Biostatistics for Epidemiology and Public Health Using R
A national network television newscast aired the following fi ve stories in 20061:
■ A report on the use of nontraditional, nonmainstream medicine, such as traditional Chinese medicine (TCM), to help people who have type 1 diabetes
■ A neighborhood’s concern about a sharp rise in the number of children with asthma and autism living in a western U.S. state
■ A report on the latest Centers for Disease Control and Prevention (CDC) recommendations regarding who should receive the fl u vaccine and when
■ A discussion of the extensive infectious disease monitoring strategy being implemented in a coastal city in the southern United States that was recently hit by a massive hurricane
■ A report on a study, published in a leading medical journal, of a likely association between an increased risk of cancer and workers’ exposure to a particular chemical
Each of these news stories included interviews with public health offi cials or investigators who called themselves epidemiologists.
Who are these epidemiologists, and what do they do? What is epidemiology? This book is intended to answer these questions. In doing so, it describes what epidemiology is, how it has evolved, how it is used today, and what some of its key methods and concepts are. The focus is on epidemiology in public health practice—that is, the kind of epidemiology that is done at local, state, and national health departments. Data analysis—the processing of information collected by observation or experimentation— is a very important part of epidemiologic investigations. Hence, the state of the art in epidemiologic studies is being steadily advanced as the capabilities and capacity of computing facilities and the computing environment in general move ahead. Today, epidemiologists around the world can choose from many commercially available and widely used biostatistical software packages.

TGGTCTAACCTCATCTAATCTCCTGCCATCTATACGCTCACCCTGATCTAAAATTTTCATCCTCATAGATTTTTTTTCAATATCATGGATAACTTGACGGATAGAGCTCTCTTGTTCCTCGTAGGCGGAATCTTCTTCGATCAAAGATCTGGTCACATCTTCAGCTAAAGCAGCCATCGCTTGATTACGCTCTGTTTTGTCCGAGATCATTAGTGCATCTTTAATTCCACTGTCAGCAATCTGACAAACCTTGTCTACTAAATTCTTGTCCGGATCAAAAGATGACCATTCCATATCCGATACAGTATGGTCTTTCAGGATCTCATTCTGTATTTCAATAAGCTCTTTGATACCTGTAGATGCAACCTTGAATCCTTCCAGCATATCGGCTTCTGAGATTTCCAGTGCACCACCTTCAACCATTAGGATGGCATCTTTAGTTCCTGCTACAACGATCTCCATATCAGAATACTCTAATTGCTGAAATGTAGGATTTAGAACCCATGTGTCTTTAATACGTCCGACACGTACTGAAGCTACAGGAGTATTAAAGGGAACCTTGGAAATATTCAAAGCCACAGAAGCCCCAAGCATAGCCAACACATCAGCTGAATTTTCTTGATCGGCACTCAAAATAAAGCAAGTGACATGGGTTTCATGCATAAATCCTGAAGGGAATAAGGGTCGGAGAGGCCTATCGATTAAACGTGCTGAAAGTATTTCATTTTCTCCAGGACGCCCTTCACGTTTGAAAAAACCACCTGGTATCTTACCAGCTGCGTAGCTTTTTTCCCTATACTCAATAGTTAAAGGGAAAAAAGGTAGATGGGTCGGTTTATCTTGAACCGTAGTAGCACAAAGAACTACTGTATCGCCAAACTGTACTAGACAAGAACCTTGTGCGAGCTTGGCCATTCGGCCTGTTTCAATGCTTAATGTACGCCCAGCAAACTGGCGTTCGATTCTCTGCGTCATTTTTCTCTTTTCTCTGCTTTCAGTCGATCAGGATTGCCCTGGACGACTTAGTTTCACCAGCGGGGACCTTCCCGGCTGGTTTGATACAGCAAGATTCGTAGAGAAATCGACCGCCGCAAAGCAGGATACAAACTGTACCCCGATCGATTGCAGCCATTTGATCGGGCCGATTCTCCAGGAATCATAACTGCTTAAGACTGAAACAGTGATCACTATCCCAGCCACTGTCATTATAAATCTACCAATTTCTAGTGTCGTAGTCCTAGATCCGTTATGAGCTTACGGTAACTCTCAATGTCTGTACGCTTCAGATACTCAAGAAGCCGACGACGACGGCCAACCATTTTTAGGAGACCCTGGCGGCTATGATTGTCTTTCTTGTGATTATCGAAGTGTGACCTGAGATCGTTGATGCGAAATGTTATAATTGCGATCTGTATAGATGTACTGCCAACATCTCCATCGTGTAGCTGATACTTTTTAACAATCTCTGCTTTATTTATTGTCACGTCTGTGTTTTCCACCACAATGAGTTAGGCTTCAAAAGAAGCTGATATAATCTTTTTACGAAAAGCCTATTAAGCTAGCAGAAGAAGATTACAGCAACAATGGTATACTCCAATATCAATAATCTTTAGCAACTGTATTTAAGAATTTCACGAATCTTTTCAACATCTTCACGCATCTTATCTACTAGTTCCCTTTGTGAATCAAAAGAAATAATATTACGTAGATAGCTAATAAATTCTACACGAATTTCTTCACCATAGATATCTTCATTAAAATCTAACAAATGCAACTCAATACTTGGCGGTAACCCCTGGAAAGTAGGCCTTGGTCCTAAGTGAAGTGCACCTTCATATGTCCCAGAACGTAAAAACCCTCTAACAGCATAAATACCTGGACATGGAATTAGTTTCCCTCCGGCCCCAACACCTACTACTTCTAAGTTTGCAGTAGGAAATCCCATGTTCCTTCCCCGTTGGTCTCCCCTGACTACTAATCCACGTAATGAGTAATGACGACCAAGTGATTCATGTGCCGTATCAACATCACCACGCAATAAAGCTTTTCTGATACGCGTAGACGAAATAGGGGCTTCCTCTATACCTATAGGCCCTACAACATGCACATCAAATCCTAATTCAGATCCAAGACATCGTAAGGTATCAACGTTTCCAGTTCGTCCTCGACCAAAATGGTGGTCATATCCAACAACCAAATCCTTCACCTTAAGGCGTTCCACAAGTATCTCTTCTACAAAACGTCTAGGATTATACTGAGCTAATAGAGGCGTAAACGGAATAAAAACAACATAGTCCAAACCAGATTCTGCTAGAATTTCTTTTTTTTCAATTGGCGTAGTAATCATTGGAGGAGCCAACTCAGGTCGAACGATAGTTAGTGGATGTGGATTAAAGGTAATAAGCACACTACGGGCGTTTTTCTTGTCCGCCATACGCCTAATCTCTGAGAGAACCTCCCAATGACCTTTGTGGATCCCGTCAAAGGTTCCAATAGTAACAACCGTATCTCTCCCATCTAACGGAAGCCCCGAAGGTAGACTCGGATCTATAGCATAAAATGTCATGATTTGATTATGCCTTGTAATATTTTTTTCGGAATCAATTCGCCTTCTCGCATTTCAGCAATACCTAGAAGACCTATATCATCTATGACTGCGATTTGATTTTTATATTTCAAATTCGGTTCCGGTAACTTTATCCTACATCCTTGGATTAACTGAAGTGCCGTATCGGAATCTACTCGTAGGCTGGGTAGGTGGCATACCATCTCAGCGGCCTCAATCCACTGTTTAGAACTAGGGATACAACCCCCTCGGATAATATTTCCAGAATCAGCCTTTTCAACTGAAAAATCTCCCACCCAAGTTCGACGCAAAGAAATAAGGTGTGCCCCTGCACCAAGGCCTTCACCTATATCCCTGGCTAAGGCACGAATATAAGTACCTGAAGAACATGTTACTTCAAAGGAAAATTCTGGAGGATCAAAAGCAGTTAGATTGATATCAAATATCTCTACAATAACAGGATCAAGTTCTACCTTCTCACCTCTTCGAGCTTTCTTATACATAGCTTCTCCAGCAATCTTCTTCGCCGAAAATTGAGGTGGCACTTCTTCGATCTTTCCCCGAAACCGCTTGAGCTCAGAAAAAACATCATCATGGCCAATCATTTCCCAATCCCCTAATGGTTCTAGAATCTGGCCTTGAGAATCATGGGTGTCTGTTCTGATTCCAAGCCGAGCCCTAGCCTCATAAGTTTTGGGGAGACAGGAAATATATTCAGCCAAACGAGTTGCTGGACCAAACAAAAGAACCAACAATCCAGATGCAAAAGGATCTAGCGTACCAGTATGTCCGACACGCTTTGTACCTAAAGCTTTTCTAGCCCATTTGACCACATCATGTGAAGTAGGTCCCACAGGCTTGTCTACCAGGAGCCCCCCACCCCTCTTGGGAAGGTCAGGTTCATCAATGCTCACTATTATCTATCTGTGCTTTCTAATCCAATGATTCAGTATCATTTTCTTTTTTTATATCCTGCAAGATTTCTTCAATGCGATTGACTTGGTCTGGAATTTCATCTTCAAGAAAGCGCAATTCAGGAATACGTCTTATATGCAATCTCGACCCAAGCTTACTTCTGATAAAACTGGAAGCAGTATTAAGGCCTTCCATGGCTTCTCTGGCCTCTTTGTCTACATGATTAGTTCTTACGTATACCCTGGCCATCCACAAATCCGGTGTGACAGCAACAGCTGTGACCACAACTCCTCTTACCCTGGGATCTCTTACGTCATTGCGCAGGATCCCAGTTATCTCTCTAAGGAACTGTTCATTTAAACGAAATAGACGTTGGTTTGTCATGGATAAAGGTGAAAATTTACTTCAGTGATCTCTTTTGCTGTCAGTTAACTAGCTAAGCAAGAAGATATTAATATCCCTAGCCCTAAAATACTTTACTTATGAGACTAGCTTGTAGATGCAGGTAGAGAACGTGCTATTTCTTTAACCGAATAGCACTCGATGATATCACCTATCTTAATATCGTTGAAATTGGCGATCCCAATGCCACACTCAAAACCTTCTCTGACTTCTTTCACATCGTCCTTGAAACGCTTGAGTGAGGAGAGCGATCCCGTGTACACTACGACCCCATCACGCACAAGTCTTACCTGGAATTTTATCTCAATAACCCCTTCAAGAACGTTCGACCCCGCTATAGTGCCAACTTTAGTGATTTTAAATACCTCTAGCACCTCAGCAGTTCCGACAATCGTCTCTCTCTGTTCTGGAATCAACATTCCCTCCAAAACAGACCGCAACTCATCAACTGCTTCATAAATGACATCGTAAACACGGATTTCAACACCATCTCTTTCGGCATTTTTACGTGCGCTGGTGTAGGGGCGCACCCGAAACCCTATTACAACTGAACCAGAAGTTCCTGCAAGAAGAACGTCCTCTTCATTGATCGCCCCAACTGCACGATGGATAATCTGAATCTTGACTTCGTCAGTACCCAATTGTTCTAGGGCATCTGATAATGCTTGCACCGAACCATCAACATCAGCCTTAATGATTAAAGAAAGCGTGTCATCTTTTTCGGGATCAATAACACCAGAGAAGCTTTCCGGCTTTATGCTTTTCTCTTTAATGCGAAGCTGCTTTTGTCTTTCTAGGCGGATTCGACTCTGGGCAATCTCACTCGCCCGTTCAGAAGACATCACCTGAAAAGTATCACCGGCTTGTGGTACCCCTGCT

A relatively new software package called R, developed in 1993 and freely available via the Internet, is the most promising. R has many advanced regression modeling functions, such as multilinear regression, logistic regression, survival analysis, and multilevel modeling. Supported as it is by leading biostatistical experts worldwide, R is now ubiquitous and provides everything that an epidemiologic data analyst needs.
The purpose of this book is to make R readily accessible, on a hands-on level, to all future epidemiologists for research, data processing, and presentation. This book is essentially about learning R with an emphasis on applications to epidemiology, public health, and preventive medicine. To make the best use of this text, readers should have some background in basic computer usage. With R and the supplied datasets, users should be able to work through each section, learning the techniques of data management, related biostatistical theories, and the practice of data analysis and graphical presentations. The book is systematically organized into seven chapters, each with a number of main sections covering the spectrum of applicable R codes for biostatistical applications in epidemiology and public health.
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